Most of the viruses associated with feline infectious respiratory disease do not live for a very long time in the environment, so contact with a sick cat often spreads the infection. In addition, cats with feline infectious respiratory disease tend to sneeze and cough, and contact with these droplets can also spread the infection.  Studies have shown that respiratory droplets and mucus that are expelled during sneezing can spread the viruses up to 6 feet away! Another cat in the same room or close by is at risk for becoming infected.

Panleukopenia (feline distemper) is different from the respiratory viruses. Once a cat is infected with panleukopenia, it can shed virus in body fluids (most notably urine and feces) for up to 6 weeks. If another cat encounters an infected cat (or its body fluids) during this time, transmission is likely. However, the feline panleukopenia virus can also live in the environment and on contaminated bedding and other items for a very long time, so contact with contaminated objects can also spread the infection.

What Are the Signs of These Diseases?

The clinical signs associated with feline infectious respiratory disease depend on several factors, including the viruses involved and the overall age and health of the cat. Kittens tend to develop more severe illness, as do cats that were unhealthy before they became infected. Clinical signs can include the following:

  • Fever
  • Lethargy (tiredness) and depression
  • Discharge from the nose and eyes
  • Coughing and/or sneezing
  • Conjunctivitis (inflammation of the inner eyelids and tissues around the eyes)
  • Ulcers in the mouth (tongue, lips, gums)
  • Ulcers on the nose
  • Drooling (if ulcers are in the mouth)
  • Loss of appetite
  • Pneumonia

Unlike the respiratory viruses, panleukopenia (feline distemper) attacks the intestinal tract, so clinical signs are likely to include vomiting, diarrhea, fever, and dehydration. However, this virus also attacks the immune system, greatly reducing the number of white blood cells in the circulation. Your cat’s body needs white blood cells to help fight off infection, so cats with panleukopenia tend to develop severe infections involving the intestines. These infections can quickly overwhelm the body’s defenses, causing death.

Diagnosis and Treatment

Although sophisticated blood testing can diagnose feline infectious respiratory disease, most veterinarians make the diagnosis based on clinical signs. There is no specific treatment to eliminate these infections. Therefore, treatment is generally aimed at improving the clinical signs. Antibiotics, fluids, eye drops, and other supportive treatments are generally used.

Sophisticated testing of blood and body fluids can also be used to diagnose panleukopenia, but many veterinarians diagnose feline distemper based on clinical signs and the presence of a severely low white blood cell count.  Treatment is mainly supportive and consists of administering fluids to prevent dehydration, antibiotics to treat infections, and other medications to help control vomiting and other clinical signs.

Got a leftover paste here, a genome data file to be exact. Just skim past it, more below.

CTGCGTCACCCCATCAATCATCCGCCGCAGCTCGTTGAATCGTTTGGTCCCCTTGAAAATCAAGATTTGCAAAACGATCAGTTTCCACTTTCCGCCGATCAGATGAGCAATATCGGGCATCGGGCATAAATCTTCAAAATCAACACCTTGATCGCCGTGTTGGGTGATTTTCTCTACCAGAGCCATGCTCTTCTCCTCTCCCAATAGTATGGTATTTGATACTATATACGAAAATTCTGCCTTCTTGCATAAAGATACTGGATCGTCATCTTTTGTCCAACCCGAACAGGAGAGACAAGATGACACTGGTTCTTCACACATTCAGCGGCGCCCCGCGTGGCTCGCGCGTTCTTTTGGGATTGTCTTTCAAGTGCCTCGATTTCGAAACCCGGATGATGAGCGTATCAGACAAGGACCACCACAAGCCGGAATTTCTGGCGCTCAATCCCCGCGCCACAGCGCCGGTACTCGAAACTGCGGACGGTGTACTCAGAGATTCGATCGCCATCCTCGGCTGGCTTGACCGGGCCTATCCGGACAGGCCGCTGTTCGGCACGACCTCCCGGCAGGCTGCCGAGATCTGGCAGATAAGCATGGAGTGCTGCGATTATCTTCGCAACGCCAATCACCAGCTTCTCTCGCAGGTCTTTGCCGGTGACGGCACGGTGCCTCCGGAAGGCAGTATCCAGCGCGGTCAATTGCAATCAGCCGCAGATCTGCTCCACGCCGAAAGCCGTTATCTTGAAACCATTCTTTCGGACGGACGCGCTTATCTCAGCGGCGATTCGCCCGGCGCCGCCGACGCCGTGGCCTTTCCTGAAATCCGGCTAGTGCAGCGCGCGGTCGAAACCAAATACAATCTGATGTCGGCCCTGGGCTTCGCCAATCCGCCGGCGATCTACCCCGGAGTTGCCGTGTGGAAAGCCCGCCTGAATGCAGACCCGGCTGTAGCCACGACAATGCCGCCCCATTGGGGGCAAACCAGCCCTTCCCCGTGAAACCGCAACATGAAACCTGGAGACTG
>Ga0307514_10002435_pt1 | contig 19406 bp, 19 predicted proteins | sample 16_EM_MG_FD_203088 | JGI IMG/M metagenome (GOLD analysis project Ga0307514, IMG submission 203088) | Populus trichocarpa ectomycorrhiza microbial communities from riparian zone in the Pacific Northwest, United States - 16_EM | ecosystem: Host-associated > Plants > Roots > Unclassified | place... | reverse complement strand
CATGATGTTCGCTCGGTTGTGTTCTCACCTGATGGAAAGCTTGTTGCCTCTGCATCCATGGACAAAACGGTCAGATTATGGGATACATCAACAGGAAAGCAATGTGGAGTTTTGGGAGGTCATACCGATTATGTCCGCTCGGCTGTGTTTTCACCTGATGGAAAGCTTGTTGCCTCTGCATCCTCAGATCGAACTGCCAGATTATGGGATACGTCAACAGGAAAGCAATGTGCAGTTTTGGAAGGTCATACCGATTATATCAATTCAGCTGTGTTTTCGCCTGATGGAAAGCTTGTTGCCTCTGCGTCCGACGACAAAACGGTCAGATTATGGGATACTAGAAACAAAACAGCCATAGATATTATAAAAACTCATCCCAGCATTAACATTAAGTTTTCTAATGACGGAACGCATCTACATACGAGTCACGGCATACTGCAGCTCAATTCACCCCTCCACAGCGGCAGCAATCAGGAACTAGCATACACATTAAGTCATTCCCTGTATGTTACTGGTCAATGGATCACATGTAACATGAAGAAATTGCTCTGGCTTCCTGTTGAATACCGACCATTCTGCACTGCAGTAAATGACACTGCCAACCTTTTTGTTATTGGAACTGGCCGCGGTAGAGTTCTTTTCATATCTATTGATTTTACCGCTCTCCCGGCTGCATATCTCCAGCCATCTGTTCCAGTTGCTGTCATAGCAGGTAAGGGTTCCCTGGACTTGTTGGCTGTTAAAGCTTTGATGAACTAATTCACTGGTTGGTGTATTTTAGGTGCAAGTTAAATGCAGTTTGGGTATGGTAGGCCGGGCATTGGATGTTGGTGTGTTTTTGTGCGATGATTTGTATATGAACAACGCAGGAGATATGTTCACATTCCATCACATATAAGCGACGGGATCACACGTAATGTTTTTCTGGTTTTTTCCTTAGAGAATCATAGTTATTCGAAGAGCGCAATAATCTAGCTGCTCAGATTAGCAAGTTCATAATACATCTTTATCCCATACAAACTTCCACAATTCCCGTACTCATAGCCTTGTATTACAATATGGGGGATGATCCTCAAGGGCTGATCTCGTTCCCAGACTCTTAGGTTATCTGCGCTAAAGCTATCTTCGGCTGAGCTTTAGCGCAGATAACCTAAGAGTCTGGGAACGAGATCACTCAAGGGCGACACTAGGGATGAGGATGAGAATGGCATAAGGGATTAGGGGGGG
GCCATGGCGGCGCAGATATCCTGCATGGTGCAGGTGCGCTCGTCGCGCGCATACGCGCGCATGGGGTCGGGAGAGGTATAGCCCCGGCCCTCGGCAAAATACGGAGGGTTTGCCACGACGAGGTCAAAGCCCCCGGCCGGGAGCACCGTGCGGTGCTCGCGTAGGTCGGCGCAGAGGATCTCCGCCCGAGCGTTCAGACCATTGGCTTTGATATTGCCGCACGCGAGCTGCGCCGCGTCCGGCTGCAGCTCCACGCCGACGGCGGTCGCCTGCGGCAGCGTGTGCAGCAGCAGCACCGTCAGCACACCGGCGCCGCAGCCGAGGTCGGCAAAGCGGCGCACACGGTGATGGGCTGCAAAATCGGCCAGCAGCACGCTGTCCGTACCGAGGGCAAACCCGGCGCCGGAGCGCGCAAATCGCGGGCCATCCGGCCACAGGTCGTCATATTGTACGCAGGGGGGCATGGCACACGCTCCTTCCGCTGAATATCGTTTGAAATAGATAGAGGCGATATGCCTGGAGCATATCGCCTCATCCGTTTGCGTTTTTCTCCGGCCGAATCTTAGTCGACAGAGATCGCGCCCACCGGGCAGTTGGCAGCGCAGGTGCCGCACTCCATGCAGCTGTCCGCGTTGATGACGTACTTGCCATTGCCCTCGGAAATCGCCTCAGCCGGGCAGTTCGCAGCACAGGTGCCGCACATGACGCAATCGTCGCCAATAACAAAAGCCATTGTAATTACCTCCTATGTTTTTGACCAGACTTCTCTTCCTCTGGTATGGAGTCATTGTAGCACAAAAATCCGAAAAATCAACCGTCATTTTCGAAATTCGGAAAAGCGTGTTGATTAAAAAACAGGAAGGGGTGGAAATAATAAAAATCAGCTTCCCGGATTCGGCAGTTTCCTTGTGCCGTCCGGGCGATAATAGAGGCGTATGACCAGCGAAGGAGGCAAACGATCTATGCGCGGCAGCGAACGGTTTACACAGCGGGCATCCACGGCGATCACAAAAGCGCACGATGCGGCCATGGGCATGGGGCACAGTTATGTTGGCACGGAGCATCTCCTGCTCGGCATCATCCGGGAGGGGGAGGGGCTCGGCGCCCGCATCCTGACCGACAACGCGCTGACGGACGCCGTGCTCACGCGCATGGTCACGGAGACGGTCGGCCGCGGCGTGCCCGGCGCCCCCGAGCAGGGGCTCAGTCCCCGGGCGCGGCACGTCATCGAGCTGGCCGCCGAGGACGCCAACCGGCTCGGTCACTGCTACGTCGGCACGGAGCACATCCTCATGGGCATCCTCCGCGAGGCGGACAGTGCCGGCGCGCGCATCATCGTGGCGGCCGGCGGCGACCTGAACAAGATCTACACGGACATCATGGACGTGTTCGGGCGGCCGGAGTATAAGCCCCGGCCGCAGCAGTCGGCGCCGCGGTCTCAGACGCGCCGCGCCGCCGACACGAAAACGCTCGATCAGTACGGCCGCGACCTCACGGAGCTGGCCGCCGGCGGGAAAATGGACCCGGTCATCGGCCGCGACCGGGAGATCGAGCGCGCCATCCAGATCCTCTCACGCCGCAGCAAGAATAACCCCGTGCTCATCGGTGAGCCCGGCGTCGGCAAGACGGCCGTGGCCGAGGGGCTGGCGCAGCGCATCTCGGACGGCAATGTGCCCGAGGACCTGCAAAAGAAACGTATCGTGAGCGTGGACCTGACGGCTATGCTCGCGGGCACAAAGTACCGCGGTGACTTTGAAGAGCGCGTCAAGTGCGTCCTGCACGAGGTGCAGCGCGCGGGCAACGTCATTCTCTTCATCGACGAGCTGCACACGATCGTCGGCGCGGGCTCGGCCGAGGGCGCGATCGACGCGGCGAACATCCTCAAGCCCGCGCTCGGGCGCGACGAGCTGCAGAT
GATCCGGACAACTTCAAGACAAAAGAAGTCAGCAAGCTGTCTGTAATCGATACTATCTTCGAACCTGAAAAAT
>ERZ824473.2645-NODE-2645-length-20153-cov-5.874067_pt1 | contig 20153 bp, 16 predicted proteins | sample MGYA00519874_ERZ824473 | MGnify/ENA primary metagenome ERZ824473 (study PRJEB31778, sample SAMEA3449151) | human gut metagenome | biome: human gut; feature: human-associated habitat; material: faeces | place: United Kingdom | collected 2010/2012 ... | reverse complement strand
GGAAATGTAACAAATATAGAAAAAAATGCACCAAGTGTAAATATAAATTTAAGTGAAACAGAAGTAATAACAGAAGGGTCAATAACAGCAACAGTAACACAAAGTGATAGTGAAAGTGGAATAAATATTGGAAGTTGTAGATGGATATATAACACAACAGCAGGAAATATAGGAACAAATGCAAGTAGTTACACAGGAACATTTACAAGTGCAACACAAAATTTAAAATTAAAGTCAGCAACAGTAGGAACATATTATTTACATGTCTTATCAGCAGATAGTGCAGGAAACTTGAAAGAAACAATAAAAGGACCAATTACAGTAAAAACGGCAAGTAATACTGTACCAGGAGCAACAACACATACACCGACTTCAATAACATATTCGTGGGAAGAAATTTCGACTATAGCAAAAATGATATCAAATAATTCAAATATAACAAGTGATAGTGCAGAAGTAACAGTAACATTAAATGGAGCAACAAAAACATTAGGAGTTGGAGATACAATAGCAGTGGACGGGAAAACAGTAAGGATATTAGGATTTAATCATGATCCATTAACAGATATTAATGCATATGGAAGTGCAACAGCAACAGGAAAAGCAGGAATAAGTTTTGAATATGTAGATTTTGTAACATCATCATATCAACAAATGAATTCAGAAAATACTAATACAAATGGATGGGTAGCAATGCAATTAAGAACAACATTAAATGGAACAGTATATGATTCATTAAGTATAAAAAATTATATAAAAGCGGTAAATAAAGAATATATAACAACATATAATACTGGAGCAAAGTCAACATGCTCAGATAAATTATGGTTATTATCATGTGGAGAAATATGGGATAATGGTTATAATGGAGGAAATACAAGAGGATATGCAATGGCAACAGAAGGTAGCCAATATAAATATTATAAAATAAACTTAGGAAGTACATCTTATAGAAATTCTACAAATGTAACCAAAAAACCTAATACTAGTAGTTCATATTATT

Vaccination and Prevention of Feline Distemper and Feline Infectious Respiratory Disease

Several vaccines are available for preventing disease associated with rhinotracheitis, calicivirus, panleukopenia, and chlamydiosis. All of the available FVRCP and FVRCP-C vaccines have been tested and found to be safe and effective when administered as directed.

Depending on which vaccine is used, kittens generally receive their first FVRCP vaccination around 8 to 9 weeks of age. A booster vaccination is given 3 to 4 weeks later, followed by boosters every 1 to 3 years (depending on exposure risk). Cats that go outside or live with other cats are at greater risk for exposure to these diseases compared with cats that stay indoors and have limited contact with other cats. Ask your veterinarian about how to protect your cat from feline distemper and feline respiratory virus infection.

Most of the feline infectious respiratory viruses are killed by routine disinfectants and do not live in the environment for more than a week.  However, panleukopenia (feline distemper) is harder to kill. Cleaning the environment with a dilute bleach solution will kill the virus, which can otherwise live on surfaces for up to 2 years and is resistant to many other cleaning products and disinfectants. Be sure to wash hands and change clothes after handling an infected cat. Similarly, bowls, blankets, towels, toys, litterboxes, and other items should be cleaned with bleach (if possible) to reduce the risk of further disease spread.

Because feline distemper and feline infectious respiratory disease viruses are transmitted through contact, keeping sick cats separated from healthy cats can reduce the likelihood of transmission.  Any new kitten or cat being introduced into the home should be examined by a veterinarian as soon as possible and separated from all other household pets for a quarantine period of at least a few weeks. During that time, the new cat should be monitored closely for any signs of illness. Any problems should be reported to your veterinarian before introducing the new cat to your other pets.